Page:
Tuesday, November 02, 2010

The Challenges of Buying Art in One's Pajamas

This issue makes me feel all schizophrenic.

But let me begin with a personal epiphany I frequently refer back to when considering how visual information can lead you to very different conclusions based on whether you view it bit by bit or as a whole. It was during the trial of the LAPD officers who had severely beaten Rodney King, and I watched on TV as the defense slowed down the video of the incident and had experts calmly explain, second by second, how each and every action taken by the police was in full compliance with standard, legal procedures. Deconstructed in slow motion that way, with each action forming one succinct piece of information (one, info-bit, if you will), the defense's case was very compelling, and I found myself wondering if indeed the officers hadn't just followed procedure. Then the newscast airing the trial replayed the tape at normal speed and I was jolted out of my info-bit-induced lull, and it was suddenly very clear to me. There was no question. Those cops had beaten the sh*t out of that poor man.

I thought about this again reading A Guide to the Virtual Art Market, the nice update in ARTNews by Eileen Kinsella (one of my favorite arts market writers) on how technology is influencing the way art is being bought and sold:
But interpreting so much raw data and understanding the variables isn't easy. "What gets a little bit lost is that not every square inch of a Picasso painting is the equivalent of every other. It's not like ounces of gold," says Norman.

Ron Warren, director of the Mary Boone Gallery, concurs. "The database is a great tool and has had a huge impact on the availability of information, but collectors have to use it with caution," Warren says. "The information can support almost any argument: how well an artist has performed, how poorly an artist has performed." But, he adds, "a database can't tell you what it's like to experience a work."
Indeed, no amount of information (descriptive or simply meta) can tell you what it's going to feel like to stand next to a work of art for the first time. I've often made a beeline to a fabled work in a museum to find that standing in front of it was not at all the experience I had expected. Either the colors or gestures seemed so very different from what I imagined, based on the images I had seen, or it was of such a different scale (how was I to realize, growing up in Ohio, that The Persistence of Memory, which loomed so large in my imagination as a kid, was such a small canvas?).

Part of this problem is being addressed by what stands to be a defining online art-viewing/buying experience: the VIP Art Fair. As I've discussed here before and as Eileen's report delves into more deeply:

The effectiveness of online auctions for multimillion-dollar masterpieces will be put to the test when some of the world's top galleries—including James Cohan, Gagosian, David Zwirner, and White Cube—launch the VIP Art Fair, billed as the first event of its kind, in January. All of the participating galleries, which fall under three classifications—founding galleries, emerging galleries, and exhibitors showing the work of a single artist—will have their own virtual booths. The online versions will attempt to simulate the actual physical placement of works in a booth. Paintings will "hang on the wall," sculptures will "sit on the floor," and works will be presented in relation to human scale. [emphasis mine]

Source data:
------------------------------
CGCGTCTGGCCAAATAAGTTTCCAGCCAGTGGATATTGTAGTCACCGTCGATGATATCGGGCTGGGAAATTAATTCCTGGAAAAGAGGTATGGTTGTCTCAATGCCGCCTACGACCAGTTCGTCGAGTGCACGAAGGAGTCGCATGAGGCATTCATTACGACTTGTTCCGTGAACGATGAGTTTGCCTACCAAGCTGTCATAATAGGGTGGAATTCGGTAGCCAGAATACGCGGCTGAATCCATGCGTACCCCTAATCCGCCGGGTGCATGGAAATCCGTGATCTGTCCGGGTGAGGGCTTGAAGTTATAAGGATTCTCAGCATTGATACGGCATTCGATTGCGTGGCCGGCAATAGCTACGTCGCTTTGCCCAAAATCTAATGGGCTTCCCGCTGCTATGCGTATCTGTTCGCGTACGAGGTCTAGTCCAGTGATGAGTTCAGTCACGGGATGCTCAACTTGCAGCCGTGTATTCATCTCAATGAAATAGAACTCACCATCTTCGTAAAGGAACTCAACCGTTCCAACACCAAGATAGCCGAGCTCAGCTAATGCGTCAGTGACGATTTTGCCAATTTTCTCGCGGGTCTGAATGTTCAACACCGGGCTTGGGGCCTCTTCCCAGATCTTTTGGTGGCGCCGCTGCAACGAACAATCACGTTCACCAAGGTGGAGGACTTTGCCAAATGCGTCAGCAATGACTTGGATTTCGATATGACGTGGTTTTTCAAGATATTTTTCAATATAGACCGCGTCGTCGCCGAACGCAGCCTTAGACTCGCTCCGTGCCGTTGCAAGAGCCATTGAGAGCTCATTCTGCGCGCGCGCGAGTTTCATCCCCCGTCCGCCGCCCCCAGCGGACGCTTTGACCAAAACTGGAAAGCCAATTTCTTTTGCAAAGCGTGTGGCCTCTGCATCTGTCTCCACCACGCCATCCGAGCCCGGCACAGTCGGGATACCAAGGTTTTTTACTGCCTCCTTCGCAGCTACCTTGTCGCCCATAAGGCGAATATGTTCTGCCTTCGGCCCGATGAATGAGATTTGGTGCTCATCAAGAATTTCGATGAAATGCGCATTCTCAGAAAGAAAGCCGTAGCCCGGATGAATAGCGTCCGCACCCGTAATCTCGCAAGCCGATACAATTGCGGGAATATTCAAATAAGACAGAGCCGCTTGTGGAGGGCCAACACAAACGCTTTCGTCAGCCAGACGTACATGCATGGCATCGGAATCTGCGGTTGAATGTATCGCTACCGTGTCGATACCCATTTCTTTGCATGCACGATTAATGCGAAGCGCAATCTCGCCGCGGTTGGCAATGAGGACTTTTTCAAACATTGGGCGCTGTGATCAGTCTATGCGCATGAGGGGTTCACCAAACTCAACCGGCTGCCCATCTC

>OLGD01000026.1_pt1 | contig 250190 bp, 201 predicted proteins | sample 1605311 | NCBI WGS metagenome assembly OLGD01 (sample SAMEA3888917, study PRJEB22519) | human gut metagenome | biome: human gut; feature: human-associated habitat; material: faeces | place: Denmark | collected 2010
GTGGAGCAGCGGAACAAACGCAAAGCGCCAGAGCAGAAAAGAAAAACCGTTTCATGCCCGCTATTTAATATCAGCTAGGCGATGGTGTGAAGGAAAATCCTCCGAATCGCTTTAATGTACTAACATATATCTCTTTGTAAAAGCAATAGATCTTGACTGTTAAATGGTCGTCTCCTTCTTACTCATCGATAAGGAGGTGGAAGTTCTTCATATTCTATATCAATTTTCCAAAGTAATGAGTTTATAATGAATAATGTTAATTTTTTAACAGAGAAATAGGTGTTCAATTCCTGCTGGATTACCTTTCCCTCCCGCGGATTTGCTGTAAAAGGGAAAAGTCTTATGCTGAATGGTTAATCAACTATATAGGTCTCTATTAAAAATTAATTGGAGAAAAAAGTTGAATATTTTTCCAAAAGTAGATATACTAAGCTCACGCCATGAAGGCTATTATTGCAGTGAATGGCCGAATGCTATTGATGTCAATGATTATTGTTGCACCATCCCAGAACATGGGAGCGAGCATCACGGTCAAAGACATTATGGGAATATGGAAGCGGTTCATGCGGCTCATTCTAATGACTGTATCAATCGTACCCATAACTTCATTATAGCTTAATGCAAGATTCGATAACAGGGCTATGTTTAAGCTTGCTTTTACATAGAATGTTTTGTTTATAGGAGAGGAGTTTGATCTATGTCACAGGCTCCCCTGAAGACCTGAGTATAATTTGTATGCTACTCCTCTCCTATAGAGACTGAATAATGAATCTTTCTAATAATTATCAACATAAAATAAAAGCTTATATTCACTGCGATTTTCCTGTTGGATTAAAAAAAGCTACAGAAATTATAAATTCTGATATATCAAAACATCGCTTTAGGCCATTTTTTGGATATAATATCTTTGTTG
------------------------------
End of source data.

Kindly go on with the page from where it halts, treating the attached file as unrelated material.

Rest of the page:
Visitors will be able to zoom in to a painting's surface, get multiple views of a three-dimensional sculpture, or watch videos of multimedia pieces. Telephone or online chats with dealers, via Skype or iChat, will be available to collectors who pay for access. A VIP ticket, giving access to interactive capabilities, will cost $100 on the first two days of the fair and $20 thereafter. Browsing online will be free.

James Cohan conceived of and planned the fair with his wife, Jane, and Internet entrepreneurs Jonas and Alessandra Almgren. "We started conceptualizing about what the benefits of an art fair are and how they can translate into the virtual world," Cohan says, adding that he hopes to attract both new and established collectors to the fair.

Full disclosure: Winkleman Gallery is participating in the VIP Art Fair and we're very excited that the VIP team is specifically interested in solving some of the more challenging online presentation issues (we have a few very special challenges planned for our booth and, well, I'm such a geek, I can't wait to see how they turn out).

Still, how do I resolved this seeming paradox? On one hand I know that the essential art experience is to stand before the work yourself. On the other hand, as the technology permits a closer and closer approximation of that experience (without suggesting it will ever be the same), I find myself wanting to be there for that too. If only as a comparison point, perhaps, but also because I feel it's an advance over the current next-best thing to being there (i.e., flat re-sized images in books or low res online images without a point of reference).

There's no doubt that collectors are much more comforting buying work from jpgs than ever before, but as LA-based collector Dean Valentine notes, most collectors are still hesitant if they've never seen the artist's work at all: